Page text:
The economics of ecosystems and biodiversity (TEEB, 2010) has emphasized the importance of business sectors involved in ecology, biodiversity, and the environ-ment’s entire conservation and protection process. Corporate sustainability raises the question of how environmental and social management can be better integrat-ed into economic business goals. The latter is important in order to trace the actual impact of firms’ actions on the environment by means of disclosure reports and in order to identify and promote business organizations’ virtuous behaviour.
We investigate the type of information provided on natural capital and its posi-tioning within the integrated report (IR) body (the locus). This element is critical in order to understand whether the information provided is effective and, if so, whether it is likely to be translated into actions that impact the environment tangi-bly.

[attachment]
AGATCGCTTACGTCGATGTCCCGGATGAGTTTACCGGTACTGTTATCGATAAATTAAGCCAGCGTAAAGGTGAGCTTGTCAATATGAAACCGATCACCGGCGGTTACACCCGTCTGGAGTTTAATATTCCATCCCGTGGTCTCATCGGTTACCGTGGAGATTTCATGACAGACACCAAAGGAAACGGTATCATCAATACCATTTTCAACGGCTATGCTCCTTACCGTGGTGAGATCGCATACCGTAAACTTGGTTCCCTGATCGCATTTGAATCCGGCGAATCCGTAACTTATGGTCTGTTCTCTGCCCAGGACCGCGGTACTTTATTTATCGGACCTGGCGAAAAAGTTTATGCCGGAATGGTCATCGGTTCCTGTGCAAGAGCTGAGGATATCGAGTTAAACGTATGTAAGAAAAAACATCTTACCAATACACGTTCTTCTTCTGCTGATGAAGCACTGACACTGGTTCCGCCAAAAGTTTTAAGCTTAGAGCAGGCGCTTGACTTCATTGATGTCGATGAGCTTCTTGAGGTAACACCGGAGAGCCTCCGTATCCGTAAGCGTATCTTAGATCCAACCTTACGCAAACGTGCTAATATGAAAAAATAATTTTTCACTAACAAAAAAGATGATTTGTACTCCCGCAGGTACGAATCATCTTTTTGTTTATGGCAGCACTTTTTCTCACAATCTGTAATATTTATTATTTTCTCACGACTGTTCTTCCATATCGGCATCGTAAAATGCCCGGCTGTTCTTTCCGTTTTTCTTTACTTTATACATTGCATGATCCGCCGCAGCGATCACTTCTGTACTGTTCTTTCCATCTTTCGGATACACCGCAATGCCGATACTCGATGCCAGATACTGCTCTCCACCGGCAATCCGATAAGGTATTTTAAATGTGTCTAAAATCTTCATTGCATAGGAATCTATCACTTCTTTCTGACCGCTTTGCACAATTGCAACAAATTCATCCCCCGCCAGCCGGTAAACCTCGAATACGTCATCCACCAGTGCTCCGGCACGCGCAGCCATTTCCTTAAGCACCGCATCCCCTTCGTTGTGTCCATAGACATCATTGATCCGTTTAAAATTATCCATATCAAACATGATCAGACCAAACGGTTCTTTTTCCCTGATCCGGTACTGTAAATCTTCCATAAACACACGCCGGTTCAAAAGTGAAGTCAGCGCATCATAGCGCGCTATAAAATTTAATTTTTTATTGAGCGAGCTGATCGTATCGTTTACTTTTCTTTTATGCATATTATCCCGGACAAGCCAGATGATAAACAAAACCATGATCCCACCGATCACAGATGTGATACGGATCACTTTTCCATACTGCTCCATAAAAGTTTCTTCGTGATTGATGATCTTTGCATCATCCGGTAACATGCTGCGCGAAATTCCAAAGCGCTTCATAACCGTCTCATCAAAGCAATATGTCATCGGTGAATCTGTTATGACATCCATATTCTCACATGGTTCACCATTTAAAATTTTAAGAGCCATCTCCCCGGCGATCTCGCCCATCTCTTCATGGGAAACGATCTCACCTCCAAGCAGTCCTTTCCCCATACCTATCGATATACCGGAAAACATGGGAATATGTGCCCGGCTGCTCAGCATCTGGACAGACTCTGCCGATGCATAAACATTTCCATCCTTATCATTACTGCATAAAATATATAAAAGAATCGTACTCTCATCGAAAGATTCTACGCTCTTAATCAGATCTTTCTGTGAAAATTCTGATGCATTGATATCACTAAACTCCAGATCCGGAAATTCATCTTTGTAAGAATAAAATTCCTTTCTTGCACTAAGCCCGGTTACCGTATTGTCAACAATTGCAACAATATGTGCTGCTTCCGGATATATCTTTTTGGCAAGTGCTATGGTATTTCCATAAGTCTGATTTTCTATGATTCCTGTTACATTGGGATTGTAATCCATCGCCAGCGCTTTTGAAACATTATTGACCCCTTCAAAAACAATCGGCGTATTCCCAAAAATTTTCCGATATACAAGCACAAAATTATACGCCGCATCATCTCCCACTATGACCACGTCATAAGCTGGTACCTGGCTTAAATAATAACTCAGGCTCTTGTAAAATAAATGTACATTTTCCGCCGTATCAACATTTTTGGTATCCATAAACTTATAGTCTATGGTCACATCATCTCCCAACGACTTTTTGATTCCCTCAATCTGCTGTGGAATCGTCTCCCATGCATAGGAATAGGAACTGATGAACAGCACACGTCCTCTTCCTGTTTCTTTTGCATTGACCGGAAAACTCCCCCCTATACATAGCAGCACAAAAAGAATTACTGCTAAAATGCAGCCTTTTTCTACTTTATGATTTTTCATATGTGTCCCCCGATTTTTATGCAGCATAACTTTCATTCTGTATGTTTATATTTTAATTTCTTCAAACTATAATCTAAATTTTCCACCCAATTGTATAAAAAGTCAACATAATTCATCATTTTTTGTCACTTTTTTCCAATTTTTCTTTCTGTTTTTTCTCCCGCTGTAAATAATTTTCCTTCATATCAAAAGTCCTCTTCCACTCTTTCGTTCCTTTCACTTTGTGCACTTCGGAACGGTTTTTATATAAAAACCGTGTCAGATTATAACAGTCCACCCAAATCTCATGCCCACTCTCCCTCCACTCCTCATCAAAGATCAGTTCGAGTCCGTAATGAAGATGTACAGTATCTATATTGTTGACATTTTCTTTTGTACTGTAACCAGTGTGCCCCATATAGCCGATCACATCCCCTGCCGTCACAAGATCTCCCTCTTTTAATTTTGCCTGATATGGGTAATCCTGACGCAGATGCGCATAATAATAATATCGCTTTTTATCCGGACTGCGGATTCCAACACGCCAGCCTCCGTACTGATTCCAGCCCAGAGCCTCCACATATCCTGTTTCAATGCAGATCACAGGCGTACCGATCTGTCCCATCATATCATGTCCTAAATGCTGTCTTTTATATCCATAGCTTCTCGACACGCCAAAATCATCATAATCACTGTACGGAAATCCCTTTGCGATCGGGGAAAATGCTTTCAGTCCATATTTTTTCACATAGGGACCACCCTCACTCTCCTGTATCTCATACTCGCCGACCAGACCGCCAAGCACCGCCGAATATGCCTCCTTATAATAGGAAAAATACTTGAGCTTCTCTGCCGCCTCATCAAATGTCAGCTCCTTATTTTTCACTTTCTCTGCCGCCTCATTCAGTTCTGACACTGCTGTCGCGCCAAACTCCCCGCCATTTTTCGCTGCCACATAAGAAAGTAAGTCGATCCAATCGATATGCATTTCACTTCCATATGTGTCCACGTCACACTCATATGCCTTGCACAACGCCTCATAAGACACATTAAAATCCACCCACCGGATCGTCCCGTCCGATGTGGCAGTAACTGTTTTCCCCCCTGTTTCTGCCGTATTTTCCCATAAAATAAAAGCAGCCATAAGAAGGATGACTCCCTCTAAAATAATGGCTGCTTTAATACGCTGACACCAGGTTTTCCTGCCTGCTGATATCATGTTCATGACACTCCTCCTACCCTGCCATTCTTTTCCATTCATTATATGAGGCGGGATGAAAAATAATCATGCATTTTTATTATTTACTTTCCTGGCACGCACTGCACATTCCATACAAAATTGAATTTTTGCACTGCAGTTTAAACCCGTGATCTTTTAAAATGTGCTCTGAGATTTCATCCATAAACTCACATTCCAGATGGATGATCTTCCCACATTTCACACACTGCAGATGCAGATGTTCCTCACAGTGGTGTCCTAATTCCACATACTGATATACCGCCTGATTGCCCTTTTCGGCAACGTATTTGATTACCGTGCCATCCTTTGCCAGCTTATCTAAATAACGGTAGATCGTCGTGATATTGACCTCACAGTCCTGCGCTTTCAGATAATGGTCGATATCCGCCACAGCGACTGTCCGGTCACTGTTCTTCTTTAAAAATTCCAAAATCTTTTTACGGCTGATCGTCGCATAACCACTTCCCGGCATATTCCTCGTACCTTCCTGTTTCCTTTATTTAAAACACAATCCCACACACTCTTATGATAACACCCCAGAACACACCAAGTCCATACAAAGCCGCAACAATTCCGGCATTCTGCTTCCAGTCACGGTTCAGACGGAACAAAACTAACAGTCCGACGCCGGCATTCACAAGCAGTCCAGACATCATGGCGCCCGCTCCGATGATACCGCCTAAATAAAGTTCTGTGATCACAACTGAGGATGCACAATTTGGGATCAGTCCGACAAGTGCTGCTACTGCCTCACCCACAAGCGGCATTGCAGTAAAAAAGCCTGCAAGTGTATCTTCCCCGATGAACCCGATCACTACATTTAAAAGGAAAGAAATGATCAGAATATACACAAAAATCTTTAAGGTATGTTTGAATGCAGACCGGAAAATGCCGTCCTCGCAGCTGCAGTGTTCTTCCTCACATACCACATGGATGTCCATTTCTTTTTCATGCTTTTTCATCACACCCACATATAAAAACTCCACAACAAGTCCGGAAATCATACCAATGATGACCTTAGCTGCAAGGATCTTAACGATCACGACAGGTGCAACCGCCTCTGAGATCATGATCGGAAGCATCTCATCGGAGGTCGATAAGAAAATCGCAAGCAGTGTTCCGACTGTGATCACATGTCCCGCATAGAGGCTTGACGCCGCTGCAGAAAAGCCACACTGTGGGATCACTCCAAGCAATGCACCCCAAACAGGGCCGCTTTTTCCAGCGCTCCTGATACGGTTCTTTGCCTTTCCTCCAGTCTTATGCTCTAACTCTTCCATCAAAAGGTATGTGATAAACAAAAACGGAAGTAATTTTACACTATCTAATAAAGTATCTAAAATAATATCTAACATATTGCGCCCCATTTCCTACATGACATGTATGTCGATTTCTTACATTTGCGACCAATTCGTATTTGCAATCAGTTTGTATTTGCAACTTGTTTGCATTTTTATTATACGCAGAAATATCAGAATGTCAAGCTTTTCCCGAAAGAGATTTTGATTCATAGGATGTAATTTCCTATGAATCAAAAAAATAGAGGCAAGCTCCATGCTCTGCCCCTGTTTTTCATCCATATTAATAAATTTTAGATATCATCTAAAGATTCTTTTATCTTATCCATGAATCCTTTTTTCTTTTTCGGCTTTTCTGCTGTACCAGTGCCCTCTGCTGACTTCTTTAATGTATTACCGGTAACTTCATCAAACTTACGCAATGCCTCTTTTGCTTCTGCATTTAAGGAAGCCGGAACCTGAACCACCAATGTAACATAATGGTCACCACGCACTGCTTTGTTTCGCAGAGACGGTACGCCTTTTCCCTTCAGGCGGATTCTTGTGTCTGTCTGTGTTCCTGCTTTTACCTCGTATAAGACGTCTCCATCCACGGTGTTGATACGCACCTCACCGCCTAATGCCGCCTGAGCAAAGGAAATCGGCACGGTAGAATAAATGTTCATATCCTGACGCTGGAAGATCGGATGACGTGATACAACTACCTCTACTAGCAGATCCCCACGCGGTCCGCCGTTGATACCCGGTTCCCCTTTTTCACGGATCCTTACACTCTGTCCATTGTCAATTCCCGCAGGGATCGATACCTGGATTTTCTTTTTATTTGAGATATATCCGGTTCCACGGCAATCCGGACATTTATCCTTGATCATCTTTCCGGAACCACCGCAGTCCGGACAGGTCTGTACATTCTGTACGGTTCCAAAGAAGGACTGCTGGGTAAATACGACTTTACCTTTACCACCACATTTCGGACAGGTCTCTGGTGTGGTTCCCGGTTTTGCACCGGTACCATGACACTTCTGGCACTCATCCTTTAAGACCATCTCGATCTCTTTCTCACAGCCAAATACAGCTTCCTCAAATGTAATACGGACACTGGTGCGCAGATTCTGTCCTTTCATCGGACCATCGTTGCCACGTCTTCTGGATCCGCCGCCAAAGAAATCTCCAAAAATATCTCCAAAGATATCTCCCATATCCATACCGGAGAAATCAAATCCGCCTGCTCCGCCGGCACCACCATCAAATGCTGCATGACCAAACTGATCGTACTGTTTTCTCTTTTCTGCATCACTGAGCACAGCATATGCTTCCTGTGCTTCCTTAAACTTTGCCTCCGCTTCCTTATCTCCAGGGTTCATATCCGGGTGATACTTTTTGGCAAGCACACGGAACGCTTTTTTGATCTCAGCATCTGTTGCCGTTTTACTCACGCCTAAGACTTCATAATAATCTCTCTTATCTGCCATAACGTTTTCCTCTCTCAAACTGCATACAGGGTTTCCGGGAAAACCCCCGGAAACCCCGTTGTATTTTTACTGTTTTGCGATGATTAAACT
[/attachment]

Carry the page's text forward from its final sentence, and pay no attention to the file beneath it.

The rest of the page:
We undertook an empirical analysis of the IR corpus’s disclosure of natural capi-tal in order to trace whether and, if so, how natural capital information is embod-ied in business activities, notably in IR’s business model (BM) section. We did so by investigating South African IR a very promising research domain, due to the environmental wealth and the Johannesburg Stock Exchange regulation that mandates listed companies to provide an IR.
Our study sheds lights on real commitment to sustainability, discussing the type of information that the companies provide and its link to strategy implementation.
Keywords: Natural capital, Integrated Report, Business Model, sustainability, Africa